We aim to investigate variations in the resorption efficiencies of 10 mineral nutrients [i.e. nitrogen (N), phosphorus (P), potassium (K), magnesium (Mg), calcium (Ca), manganese (Mn), zinc (Zn), aluminum (Al), iron (Fe) and copper (Cu)] in leaves of desert shrubs and to explore effects of aridity on resorption efficiency of these nutrients.
Plant samples were collected from 10 sites in northern Xinjiang Uygur Autonomous Region of China. Samples of green and senesced leaves were analysed to determine concentrations of N, P, K, Mg, Ca, Mn, Zn, Al, Fe and Cu and thus the nutrient resorption efficiency.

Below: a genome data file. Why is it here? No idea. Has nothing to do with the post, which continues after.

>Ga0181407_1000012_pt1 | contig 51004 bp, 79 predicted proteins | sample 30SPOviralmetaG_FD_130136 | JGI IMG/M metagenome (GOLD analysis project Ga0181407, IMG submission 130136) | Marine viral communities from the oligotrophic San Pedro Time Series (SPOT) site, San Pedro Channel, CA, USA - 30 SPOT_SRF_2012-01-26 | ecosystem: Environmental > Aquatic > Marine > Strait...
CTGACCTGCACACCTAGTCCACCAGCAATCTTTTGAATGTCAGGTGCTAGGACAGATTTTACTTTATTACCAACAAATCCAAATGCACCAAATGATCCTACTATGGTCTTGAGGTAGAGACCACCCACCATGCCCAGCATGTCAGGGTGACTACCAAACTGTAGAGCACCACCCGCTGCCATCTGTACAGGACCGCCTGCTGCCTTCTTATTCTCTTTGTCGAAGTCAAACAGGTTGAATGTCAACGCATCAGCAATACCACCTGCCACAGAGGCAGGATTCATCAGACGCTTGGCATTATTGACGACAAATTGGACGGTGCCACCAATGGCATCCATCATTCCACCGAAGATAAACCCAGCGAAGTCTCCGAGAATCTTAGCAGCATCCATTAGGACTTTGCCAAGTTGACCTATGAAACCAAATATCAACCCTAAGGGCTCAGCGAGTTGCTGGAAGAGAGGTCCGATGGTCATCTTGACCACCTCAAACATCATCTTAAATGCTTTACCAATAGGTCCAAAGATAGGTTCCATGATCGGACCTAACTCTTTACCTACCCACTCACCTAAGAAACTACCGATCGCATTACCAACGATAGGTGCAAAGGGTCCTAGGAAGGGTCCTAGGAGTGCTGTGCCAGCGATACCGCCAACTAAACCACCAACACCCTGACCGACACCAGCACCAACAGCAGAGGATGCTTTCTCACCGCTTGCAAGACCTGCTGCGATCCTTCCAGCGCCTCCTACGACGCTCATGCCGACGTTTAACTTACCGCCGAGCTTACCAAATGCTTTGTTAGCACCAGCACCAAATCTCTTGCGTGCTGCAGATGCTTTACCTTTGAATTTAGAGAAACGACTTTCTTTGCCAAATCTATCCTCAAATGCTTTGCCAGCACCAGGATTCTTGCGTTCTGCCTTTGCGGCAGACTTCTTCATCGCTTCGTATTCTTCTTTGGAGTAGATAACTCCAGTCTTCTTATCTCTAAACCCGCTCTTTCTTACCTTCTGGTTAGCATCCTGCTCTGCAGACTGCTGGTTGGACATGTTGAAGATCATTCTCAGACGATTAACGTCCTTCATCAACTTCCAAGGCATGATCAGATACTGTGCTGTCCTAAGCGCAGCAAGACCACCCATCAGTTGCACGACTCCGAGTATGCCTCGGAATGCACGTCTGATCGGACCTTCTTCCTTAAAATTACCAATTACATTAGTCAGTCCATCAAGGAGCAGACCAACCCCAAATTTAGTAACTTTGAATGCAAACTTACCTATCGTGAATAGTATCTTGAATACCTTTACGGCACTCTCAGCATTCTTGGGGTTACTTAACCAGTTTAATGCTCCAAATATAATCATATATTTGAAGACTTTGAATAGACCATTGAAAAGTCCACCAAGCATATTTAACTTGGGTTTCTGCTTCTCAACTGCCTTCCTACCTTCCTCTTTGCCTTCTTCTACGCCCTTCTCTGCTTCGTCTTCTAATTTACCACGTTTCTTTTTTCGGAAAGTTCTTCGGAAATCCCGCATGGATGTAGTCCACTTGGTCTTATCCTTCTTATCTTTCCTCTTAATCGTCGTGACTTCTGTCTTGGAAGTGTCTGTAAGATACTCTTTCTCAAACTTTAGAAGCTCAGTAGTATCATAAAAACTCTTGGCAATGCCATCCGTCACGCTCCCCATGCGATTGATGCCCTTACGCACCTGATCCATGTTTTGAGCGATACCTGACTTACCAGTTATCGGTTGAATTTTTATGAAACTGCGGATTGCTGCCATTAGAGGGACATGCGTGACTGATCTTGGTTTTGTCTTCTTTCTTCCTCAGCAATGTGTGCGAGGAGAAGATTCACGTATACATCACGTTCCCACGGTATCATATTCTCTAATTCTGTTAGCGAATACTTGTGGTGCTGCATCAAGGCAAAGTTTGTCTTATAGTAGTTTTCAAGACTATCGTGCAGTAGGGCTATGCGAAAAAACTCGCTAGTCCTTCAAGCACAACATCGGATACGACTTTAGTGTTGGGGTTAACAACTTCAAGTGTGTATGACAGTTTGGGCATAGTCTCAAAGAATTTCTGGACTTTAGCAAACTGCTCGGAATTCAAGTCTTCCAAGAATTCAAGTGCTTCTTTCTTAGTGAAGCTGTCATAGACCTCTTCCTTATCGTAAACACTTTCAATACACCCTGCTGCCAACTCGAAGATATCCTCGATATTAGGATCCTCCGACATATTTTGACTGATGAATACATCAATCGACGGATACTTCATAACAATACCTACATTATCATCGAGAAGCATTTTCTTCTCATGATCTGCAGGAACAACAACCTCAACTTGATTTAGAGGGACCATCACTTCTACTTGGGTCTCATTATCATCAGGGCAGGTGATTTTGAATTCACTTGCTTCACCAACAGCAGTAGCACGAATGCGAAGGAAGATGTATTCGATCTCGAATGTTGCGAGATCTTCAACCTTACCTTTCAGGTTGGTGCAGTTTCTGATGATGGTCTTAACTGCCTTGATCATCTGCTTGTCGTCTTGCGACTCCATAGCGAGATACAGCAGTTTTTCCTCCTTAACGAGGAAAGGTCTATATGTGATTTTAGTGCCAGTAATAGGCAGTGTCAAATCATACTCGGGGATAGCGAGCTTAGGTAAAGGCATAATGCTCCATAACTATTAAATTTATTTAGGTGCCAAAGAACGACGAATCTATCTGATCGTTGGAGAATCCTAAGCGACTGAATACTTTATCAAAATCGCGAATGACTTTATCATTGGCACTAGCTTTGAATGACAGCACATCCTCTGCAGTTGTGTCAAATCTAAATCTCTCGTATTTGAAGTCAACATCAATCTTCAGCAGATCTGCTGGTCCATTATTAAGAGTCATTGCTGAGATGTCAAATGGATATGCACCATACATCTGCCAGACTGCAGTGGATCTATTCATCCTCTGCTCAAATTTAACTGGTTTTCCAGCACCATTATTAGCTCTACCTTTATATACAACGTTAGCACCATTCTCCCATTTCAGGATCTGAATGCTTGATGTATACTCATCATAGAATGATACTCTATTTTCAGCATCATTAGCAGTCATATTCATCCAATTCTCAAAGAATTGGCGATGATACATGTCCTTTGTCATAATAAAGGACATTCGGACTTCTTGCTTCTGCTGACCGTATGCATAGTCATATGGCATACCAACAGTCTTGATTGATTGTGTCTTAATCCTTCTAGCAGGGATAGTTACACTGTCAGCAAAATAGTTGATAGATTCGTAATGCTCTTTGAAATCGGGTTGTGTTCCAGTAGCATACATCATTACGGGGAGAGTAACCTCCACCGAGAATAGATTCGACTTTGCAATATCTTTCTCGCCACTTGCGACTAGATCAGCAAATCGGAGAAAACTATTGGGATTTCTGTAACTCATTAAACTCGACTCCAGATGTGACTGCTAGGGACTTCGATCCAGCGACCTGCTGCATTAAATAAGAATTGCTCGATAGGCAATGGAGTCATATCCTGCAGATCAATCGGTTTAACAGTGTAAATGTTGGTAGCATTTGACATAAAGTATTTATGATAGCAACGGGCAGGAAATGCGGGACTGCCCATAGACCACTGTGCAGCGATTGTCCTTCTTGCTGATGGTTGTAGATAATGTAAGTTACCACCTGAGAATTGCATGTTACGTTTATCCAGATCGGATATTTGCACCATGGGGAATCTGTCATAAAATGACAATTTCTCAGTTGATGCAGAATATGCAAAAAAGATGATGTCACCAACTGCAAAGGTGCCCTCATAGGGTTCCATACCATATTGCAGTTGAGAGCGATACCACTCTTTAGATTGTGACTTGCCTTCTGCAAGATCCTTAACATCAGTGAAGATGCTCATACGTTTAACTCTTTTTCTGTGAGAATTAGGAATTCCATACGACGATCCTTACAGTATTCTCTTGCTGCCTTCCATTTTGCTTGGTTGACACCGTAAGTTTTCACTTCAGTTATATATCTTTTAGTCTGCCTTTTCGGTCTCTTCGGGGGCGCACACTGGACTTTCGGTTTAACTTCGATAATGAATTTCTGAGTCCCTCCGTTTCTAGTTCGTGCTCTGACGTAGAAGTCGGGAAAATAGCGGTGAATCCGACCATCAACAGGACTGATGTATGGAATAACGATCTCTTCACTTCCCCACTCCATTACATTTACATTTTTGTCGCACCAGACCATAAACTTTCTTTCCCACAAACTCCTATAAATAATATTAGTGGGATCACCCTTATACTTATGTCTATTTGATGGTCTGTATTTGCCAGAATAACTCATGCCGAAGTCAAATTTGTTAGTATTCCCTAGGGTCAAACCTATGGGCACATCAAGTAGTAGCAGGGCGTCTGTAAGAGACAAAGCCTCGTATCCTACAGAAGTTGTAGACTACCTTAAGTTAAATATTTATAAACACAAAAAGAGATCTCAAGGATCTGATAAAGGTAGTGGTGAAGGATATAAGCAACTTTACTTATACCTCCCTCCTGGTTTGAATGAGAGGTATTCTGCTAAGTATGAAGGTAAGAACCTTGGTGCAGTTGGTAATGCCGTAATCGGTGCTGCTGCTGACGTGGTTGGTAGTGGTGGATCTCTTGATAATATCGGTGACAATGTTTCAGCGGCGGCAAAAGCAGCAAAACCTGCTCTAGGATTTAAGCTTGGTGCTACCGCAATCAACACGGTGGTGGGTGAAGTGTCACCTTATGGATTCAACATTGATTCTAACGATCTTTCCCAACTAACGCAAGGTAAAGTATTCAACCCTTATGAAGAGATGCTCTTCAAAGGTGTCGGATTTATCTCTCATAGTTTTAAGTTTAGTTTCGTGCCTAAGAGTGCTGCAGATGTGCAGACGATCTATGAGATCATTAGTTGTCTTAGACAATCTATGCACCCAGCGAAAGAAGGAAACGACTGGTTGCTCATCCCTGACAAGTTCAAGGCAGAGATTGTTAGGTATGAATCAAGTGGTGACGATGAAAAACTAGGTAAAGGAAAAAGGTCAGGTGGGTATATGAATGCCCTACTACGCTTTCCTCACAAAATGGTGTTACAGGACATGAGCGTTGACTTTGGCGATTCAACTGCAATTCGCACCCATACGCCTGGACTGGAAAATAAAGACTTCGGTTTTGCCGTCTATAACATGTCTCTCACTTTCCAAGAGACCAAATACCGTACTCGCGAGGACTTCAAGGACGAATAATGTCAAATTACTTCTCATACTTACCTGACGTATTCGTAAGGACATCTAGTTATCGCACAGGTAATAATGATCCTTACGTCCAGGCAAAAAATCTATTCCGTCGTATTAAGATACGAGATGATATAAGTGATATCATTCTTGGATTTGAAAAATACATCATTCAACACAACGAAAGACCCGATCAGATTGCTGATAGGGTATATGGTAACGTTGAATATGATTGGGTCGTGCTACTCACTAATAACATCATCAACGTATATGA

The mean nutrient concentrations in the desert shrubs varied, with the stoichiometric ratio Ca:N (19.3 mg g?1):K (10.5 mg g?1):Mg:P (1.01 mg g?1):Al:Fe:Mn:Zn:Cu (4.78 mg kg?1) = 4038:2950:2199:1816:211:37:32:11:2:1 in green leaves; and Ca:N (12.6 mg g?1):Mg:K (7.6 mg g?1):P (0.56 mg g?1):Fe:Al:Mn:Zn:Cu (2.85 mg kg?1) = 5583:3710:2943:2523:178:133:119:19:3.7:1 in senesced leaves. Resorption generally occurred for six elements (N, P, K, Cu, Mg and Mn, with average resorption efficiency 47.8%, 52.0%, 38.6%, 41.0%, 12.7% and 7.89%, respectively) during leaf senescence, while the other four nutrients tended to accumulate in senesced leaves, showing averagely negative resorption efficiencies [Ca (–3.87%), Al (?57.1%), Zn (?62.6%), Fe (?89.6%)]. Aridity showed strikingly different effects on the resorption process of the 10 nutrients. Of the four elements with totally (N/P/K) or mostly (Cu) positive observations of resorption efficiency, their resorption generally decreased with aridity, suggesting that drought stress had negative effects on the resorption efficiencies of these elements. In contrast, with at least one-third observations of resorption efficiency being negative, the other elements (Mg/Mn/Ca/Zn/Al/Fe) showed generally increasing resorptive tendency with aridity, except for Zn. This research provided a systematic analysis on the large variation and contrasting responses of the resorption of multi-elements to aridity in typical desert shrubs. Our findings foster the understanding of nutrient resorption patterns of desert plants and enable us to better predict the contrastive effects of drought stress on the cycling of diverse nutrients and the consequent stoichiometric decoupling in plants of desert ecosystems.